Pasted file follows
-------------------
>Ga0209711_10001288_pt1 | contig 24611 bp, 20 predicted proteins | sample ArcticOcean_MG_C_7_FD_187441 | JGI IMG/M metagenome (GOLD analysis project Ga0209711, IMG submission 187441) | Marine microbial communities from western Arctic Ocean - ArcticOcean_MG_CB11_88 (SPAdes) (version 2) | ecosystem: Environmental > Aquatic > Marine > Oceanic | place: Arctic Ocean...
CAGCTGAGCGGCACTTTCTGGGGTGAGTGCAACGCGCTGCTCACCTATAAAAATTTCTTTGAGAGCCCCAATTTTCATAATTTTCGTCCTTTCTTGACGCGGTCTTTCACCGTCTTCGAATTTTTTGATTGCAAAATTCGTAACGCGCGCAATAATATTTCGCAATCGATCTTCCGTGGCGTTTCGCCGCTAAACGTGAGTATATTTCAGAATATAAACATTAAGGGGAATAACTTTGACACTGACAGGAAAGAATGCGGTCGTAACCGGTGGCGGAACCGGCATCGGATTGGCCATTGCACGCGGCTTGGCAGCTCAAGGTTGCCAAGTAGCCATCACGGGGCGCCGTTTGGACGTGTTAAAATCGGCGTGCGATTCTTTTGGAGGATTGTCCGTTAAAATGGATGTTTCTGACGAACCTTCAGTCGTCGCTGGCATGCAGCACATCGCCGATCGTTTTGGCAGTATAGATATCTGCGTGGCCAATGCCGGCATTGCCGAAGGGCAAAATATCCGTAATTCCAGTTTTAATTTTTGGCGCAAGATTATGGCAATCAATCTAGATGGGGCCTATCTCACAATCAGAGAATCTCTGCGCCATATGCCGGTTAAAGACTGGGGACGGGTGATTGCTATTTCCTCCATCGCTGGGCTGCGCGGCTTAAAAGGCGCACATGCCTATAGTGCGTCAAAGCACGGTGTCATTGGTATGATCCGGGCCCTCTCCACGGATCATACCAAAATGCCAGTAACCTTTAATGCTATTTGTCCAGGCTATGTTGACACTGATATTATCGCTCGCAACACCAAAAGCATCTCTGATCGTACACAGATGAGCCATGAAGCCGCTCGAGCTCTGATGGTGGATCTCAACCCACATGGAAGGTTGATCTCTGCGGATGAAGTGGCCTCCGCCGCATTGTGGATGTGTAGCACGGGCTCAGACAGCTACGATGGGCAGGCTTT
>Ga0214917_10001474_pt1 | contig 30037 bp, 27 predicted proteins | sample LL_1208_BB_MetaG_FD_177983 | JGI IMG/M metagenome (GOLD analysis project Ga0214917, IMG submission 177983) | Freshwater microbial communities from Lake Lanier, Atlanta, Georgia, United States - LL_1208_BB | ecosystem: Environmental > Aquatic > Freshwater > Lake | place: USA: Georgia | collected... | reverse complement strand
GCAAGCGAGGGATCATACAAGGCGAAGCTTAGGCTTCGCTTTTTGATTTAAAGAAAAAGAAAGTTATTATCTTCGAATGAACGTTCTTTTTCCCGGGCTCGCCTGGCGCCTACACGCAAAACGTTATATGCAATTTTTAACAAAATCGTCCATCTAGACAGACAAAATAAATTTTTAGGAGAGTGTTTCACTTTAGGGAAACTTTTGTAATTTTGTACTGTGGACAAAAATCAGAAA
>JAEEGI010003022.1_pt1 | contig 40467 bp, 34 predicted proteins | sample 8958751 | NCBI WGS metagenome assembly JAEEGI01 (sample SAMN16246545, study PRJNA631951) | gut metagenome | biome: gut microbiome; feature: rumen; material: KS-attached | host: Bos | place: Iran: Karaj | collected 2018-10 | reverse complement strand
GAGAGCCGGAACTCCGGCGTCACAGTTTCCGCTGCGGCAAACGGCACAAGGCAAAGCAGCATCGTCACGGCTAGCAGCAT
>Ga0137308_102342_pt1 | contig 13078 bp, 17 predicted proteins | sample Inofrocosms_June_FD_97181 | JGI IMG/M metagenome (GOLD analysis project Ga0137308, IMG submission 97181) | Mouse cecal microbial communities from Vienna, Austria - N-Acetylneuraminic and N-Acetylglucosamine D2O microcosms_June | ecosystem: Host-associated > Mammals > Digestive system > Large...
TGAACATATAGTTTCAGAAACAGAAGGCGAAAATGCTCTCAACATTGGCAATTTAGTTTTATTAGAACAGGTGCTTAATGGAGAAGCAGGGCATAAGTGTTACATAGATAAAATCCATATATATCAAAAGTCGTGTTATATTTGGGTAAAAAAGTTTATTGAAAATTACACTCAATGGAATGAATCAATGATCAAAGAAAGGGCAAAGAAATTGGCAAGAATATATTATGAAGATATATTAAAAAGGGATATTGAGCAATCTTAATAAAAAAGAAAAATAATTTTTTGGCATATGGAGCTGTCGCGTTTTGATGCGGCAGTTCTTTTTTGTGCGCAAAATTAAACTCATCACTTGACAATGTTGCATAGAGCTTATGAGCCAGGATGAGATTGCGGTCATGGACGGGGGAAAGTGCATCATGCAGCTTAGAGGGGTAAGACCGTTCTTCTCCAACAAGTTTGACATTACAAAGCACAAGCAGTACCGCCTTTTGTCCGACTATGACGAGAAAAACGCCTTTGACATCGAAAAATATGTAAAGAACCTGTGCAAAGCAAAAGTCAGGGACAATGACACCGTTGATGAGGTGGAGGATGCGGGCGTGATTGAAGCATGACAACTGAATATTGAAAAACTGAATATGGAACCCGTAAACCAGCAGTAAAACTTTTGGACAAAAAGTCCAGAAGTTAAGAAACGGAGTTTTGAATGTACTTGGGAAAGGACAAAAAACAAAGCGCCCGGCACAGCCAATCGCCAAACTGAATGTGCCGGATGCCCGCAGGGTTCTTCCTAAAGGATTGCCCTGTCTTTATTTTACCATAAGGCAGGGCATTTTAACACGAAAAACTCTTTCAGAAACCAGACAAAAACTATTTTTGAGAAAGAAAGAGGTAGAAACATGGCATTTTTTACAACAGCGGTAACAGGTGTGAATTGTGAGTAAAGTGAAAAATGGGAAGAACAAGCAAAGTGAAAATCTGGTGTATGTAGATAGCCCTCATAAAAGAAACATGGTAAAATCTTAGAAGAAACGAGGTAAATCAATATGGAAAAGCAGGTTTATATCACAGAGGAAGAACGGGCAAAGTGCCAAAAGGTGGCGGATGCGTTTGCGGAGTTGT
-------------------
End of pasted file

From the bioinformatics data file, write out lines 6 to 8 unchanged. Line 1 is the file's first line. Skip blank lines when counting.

GAGAGCCGGAACTCCGGCGTCACAGTTTCCGCTGCGGCAAACGGCACAAGGCAAAGCAGCATCGTCACGGCTAGCAGCAT
>Ga0137308_102342_pt1 | contig 13078 bp, 17 predicted proteins | sample Inofrocosms_June_FD_97181 | JGI IMG/M metagenome (GOLD analysis project Ga0137308, IMG submission 97181) | Mouse cecal microbial communities from Vienna, Austria - N-Acetylneuraminic and N-Acetylglucosamine D2O microcosms_June | ecosystem: Host-associated > Mammals > Digestive system > Large...
TGAACATATAGTTTCAGAAACAGAAGGCGAAAATGCTCTCAACATTGGCAATTTAGTTTTATTAGAACAGGTGCTTAATGGAGAAGCAGGGCATAAGTGTTACATAGATAAAATCCATATATATCAAAAGTCGTGTTATATTTGGGTAAAAAAGTTTATTGAAAATTACACTCAATGGAATGAATCAATGATCAAAGAAAGGGCAAAGAAATTGGCAAGAATATATTATGAAGATATATTAAAAAGGGATATTGAGCAATCTTAATAAAAAAGAAAAATAATTTTTTGGCATATGGAGCTGTCGCGTTTTGATGCGGCAGTTCTTTTTTGTGCGCAAAATTAAACTCATCACTTGACAATGTTGCATAGAGCTTATGAGCCAGGATGAGATTGCGGTCATGGACGGGGGAAAGTGCATCATGCAGCTTAGAGGGGTAAGACCGTTCTTCTCCAACAAGTTTGACATTACAAAGCACAAGCAGTACCGCCTTTTGTCCGACTATGACGAGAAAAACGCCTTTGACATCGAAAAATATGTAAAGAACCTGTGCAAAGCAAAAGTCAGGGACAATGACACCGTTGATGAGGTGGAGGATGCGGGCGTGATTGAAGCATGACAACTGAATATTGAAAAACTGAATATGGAACCCGTAAACCAGCAGTAAAACTTTTGGACAAAAAGTCCAGAAGTTAAGAAACGGAGTTTTGAATGTACTTGGGAAAGGACAAAAAACAAAGCGCCCGGCACAGCCAATCGCCAAACTGAATGTGCCGGATGCCCGCAGGGTTCTTCCTAAAGGATTGCCCTGTCTTTATTTTACCATAAGGCAGGGCATTTTAACACGAAAAACTCTTTCAGAAACCAGACAAAAACTATTTTTGAGAAAGAAAGAGGTAGAAACATGGCATTTTTTACAACAGCGGTAACAGGTGTGAATTGTGAGTAAAGTGAAAAATGGGAAGAACAAGCAAAGTGAAAATCTGGTGTATGTAGATAGCCCTCATAAAAGAAACATGGTAAAATCTTAGAAGAAACGAGGTAAATCAATATGGAAAAGCAGGTTTATATCACAGAGGAAGAACGGGCAAAGTGCCAAAAGGTGGCGGATGCGTTTGCGGAGTTGT